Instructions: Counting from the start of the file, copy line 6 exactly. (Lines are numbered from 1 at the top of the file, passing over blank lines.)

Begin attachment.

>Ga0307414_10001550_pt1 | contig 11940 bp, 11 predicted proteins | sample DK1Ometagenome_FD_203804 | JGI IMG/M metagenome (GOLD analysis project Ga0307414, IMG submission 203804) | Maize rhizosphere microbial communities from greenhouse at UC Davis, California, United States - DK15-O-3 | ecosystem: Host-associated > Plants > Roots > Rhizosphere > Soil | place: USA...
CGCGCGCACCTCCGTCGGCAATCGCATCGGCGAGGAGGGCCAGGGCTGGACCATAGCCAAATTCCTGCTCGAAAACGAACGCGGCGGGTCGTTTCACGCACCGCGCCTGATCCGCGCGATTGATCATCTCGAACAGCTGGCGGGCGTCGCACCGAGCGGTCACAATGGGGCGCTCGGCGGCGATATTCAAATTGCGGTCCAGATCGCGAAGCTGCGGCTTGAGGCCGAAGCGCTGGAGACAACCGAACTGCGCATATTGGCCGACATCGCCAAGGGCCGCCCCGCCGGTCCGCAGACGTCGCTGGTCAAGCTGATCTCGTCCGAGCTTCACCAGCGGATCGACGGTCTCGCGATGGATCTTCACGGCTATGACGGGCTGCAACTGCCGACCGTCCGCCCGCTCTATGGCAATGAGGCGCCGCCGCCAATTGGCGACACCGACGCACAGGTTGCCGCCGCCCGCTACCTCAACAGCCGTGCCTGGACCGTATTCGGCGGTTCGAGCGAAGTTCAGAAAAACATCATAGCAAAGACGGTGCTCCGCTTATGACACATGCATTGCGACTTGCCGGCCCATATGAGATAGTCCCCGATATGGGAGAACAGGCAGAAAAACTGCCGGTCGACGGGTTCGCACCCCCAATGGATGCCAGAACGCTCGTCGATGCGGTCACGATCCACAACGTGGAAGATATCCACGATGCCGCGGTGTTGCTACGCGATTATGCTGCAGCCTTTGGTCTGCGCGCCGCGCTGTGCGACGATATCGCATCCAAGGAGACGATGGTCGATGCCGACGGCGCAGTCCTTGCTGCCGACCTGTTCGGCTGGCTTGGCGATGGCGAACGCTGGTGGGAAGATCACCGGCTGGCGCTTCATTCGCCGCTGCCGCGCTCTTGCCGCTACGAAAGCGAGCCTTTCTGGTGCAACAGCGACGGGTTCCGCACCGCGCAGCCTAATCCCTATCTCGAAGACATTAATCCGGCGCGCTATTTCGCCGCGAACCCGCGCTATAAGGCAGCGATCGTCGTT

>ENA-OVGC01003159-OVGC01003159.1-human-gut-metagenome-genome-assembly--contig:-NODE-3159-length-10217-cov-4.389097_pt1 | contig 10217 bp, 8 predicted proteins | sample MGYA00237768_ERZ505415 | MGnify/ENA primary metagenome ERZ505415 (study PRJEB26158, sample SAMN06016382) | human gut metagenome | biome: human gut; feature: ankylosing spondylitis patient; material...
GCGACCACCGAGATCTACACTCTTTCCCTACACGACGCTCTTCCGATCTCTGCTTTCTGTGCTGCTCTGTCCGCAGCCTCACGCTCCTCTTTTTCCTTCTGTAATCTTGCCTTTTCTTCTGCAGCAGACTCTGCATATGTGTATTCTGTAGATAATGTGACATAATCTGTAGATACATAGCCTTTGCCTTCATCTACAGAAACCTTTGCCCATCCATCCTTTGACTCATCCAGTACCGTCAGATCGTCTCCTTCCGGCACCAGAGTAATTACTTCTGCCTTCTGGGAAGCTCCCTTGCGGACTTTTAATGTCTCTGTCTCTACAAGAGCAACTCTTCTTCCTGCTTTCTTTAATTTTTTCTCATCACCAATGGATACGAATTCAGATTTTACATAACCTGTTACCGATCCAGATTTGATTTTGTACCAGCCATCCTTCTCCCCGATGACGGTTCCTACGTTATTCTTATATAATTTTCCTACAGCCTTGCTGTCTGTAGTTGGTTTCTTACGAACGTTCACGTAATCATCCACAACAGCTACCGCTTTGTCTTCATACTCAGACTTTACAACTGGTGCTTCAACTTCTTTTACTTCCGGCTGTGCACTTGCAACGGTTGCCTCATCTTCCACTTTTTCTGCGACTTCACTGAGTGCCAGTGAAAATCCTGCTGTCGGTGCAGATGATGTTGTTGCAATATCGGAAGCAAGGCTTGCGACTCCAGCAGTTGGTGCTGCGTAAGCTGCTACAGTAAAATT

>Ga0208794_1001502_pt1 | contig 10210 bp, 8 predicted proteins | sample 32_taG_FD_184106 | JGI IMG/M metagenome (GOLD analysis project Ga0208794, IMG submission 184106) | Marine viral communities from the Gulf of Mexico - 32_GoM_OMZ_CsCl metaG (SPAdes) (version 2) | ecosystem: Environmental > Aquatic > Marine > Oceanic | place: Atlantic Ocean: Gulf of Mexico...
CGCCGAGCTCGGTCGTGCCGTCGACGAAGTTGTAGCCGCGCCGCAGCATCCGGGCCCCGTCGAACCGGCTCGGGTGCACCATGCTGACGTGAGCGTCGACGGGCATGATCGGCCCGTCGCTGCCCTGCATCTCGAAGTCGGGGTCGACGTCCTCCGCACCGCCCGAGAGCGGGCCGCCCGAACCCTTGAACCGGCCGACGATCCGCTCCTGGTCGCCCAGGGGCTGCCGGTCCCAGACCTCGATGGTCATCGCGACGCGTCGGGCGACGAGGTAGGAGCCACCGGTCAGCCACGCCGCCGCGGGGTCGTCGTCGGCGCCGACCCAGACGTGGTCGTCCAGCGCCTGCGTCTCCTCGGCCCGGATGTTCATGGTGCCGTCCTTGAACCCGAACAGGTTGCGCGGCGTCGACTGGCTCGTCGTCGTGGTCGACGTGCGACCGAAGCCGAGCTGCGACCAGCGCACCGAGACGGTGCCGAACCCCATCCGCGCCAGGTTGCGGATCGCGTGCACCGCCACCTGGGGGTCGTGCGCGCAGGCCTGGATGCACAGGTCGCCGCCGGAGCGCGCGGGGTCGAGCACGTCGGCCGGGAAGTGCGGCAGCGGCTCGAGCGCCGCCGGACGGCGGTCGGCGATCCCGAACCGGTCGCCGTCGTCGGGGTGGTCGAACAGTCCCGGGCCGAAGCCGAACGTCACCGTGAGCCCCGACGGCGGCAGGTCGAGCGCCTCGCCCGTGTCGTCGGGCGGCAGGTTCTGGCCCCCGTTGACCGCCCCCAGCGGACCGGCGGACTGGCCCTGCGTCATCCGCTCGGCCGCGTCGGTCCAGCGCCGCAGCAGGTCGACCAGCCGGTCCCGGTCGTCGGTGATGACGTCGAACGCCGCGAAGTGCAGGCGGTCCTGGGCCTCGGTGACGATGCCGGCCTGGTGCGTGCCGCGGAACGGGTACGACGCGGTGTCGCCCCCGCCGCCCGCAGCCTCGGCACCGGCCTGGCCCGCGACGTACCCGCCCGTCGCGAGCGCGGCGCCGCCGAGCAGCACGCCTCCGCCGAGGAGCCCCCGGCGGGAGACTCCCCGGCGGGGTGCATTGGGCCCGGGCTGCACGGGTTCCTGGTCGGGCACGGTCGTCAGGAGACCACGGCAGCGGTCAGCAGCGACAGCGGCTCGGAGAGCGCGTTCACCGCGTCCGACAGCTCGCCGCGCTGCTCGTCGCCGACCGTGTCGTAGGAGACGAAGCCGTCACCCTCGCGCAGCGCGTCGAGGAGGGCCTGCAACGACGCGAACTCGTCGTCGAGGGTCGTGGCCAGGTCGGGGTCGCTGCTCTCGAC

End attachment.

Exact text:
CGCCGAGCTCGGTCGTGCCGTCGACGAAGTTGTAGCCGCGCCGCAGCATCCGGGCCCCGTCGAACCGGCTCGGGTGCACCATGCTGACGTGAGCGTCGACGGGCATGATCGGCCCGTCGCTGCCCTGCATCTCGAAGTCGGGGTCGACGTCCTCCGCACCGCCCGAGAGCGGGCCGCCCGAACCCTTGAACCGGCCGACGATCCGCTCCTGGTCGCCCAGGGGCTGCCGGTCCCAGACCTCGATGGTCATCGCGACGCGTCGGGCGACGAGGTAGGAGCCACCGGTCAGCCACGCCGCCGCGGGGTCGTCGTCGGCGCCGACCCAGACGTGGTCGTCCAGCGCCTGCGTCTCCTCGGCCCGGATGTTCATGGTGCCGTCCTTGAACCCGAACAGGTTGCGCGGCGTCGACTGGCTCGTCGTCGTGGTCGACGTGCGACCGAAGCCGAGCTGCGACCAGCGCACCGAGACGGTGCCGAACCCCATCCGCGCCAGGTTGCGGATCGCGTGCACCGCCACCTGGGGGTCGTGCGCGCAGGCCTGGATGCACAGGTCGCCGCCGGAGCGCGCGGGGTCGAGCACGTCGGCCGGGAAGTGCGGCAGCGGCTCGAGCGCCGCCGGACGGCGGTCGGCGATCCCGAACCGGTCGCCGTCGTCGGGGTGGTCGAACAGTCCCGGGCCGAAGCCGAACGTCACCGTGAGCCCCGACGGCGGCAGGTCGAGCGCCTCGCCCGTGTCGTCGGGCGGCAGGTTCTGGCCCCCGTTGACCGCCCCCAGCGGACCGGCGGACTGGCCCTGCGTCATCCGCTCGGCCGCGTCGGTCCAGCGCCGCAGCAGGTCGACCAGCCGGTCCCGGTCGTCGGTGATGACGTCGAACGCCGCGAAGTGCAGGCGGTCCTGGGCCTCGGTGACGATGCCGGCCTGGTGCGTGCCGCGGAACGGGTACGACGCGGTGTCGCCCCCGCCGCCCGCAGCCTCGGCACCGGCCTGGCCCGCGACGTACCCGCCCGTCGCGAGCGCGGCGCCGCCGAGCAGCACGCCTCCGCCGAGGAGCCCCCGGCGGGAGACTCCCCGGCGGGGTGCATTGGGCCCGGGCTGCACGGGTTCCTGGTCGGGCACGGTCGTCAGGAGACCACGGCAGCGGTCAGCAGCGACAGCGGCTCGGAGAGCGCGTTCACCGCGTCCGACAGCTCGCCGCGCTGCTCGTCGCCGACCGTGTCGTAGGAGACGAAGCCGTCACCCTCGCGCAGCGCGTCGAGGAGGGCCTGCAACGACGCGAACTCGTCGTCGAGGGTCGTGGCCAGGTCGGGGTCGCTGCTCTCGAC